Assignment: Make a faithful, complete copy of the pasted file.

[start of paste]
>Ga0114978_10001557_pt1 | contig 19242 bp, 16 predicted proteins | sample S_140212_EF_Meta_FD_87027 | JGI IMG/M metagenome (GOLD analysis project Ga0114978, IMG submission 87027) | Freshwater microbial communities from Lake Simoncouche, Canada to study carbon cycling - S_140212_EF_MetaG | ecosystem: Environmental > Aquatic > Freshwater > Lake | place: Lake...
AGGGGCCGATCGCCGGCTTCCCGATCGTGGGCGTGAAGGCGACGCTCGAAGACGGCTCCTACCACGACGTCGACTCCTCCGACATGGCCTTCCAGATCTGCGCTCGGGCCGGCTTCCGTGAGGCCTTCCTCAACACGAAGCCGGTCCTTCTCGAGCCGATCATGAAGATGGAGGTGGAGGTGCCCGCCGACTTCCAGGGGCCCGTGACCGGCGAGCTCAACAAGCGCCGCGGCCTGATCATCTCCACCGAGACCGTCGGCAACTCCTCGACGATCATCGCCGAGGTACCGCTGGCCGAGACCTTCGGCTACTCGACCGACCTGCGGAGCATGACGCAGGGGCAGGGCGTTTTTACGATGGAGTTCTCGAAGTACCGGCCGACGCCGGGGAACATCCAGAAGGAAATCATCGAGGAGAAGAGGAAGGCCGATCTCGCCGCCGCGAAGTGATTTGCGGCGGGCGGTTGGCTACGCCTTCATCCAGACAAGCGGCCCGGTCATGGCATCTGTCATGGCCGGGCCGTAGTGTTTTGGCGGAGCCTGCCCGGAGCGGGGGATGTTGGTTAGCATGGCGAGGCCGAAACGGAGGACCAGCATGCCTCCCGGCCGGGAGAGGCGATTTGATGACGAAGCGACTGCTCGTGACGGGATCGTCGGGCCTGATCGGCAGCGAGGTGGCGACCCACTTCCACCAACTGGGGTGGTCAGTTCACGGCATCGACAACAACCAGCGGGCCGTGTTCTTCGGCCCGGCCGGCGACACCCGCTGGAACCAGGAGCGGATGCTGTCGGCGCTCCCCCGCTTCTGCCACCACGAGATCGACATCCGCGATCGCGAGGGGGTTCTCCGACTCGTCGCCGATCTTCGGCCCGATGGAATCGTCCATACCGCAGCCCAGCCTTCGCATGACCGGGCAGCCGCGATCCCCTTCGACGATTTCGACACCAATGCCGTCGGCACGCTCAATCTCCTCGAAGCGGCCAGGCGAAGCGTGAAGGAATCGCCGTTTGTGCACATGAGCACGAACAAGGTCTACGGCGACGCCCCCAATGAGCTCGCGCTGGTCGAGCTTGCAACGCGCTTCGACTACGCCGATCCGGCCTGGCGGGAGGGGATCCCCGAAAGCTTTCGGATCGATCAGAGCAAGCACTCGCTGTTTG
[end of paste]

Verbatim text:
>Ga0114978_10001557_pt1 | contig 19242 bp, 16 predicted proteins | sample S_140212_EF_Meta_FD_87027 | JGI IMG/M metagenome (GOLD analysis project Ga0114978, IMG submission 87027) | Freshwater microbial communities from Lake Simoncouche, Canada to study carbon cycling - S_140212_EF_MetaG | ecosystem: Environmental > Aquatic > Freshwater > Lake | place: Lake...
AGGGGCCGATCGCCGGCTTCCCGATCGTGGGCGTGAAGGCGACGCTCGAAGACGGCTCCTACCACGACGTCGACTCCTCCGACATGGCCTTCCAGATCTGCGCTCGGGCCGGCTTCCGTGAGGCCTTCCTCAACACGAAGCCGGTCCTTCTCGAGCCGATCATGAAGATGGAGGTGGAGGTGCCCGCCGACTTCCAGGGGCCCGTGACCGGCGAGCTCAACAAGCGCCGCGGCCTGATCATCTCCACCGAGACCGTCGGCAACTCCTCGACGATCATCGCCGAGGTACCGCTGGCCGAGACCTTCGGCTACTCGACCGACCTGCGGAGCATGACGCAGGGGCAGGGCGTTTTTACGATGGAGTTCTCGAAGTACCGGCCGACGCCGGGGAACATCCAGAAGGAAATCATCGAGGAGAAGAGGAAGGCCGATCTCGCCGCCGCGAAGTGATTTGCGGCGGGCGGTTGGCTACGCCTTCATCCAGACAAGCGGCCCGGTCATGGCATCTGTCATGGCCGGGCCGTAGTGTTTTGGCGGAGCCTGCCCGGAGCGGGGGATGTTGGTTAGCATGGCGAGGCCGAAACGGAGGACCAGCATGCCTCCCGGCCGGGAGAGGCGATTTGATGACGAAGCGACTGCTCGTGACGGGATCGTCGGGCCTGATCGGCAGCGAGGTGGCGACCCACTTCCACCAACTGGGGTGGTCAGTTCACGGCATCGACAACAACCAGCGGGCCGTGTTCTTCGGCCCGGCCGGCGACACCCGCTGGAACCAGGAGCGGATGCTGTCGGCGCTCCCCCGCTTCTGCCACCACGAGATCGACATCCGCGATCGCGAGGGGGTTCTCCGACTCGTCGCCGATCTTCGGCCCGATGGAATCGTCCATACCGCAGCCCAGCCTTCGCATGACCGGGCAGCCGCGATCCCCTTCGACGATTTCGACACCAATGCCGTCGGCACGCTCAATCTCCTCGAAGCGGCCAGGCGAAGCGTGAAGGAATCGCCGTTTGTGCACATGAGCACGAACAAGGTCTACGGCGACGCCCCCAATGAGCTCGCGCTGGTCGAGCTTGCAACGCGCTTCGACTACGCCGATCCGGCCTGGCGGGAGGGGATCCCCGAAAGCTTTCGGATCGATCAGAGCAAGCACTCGCTGTTTG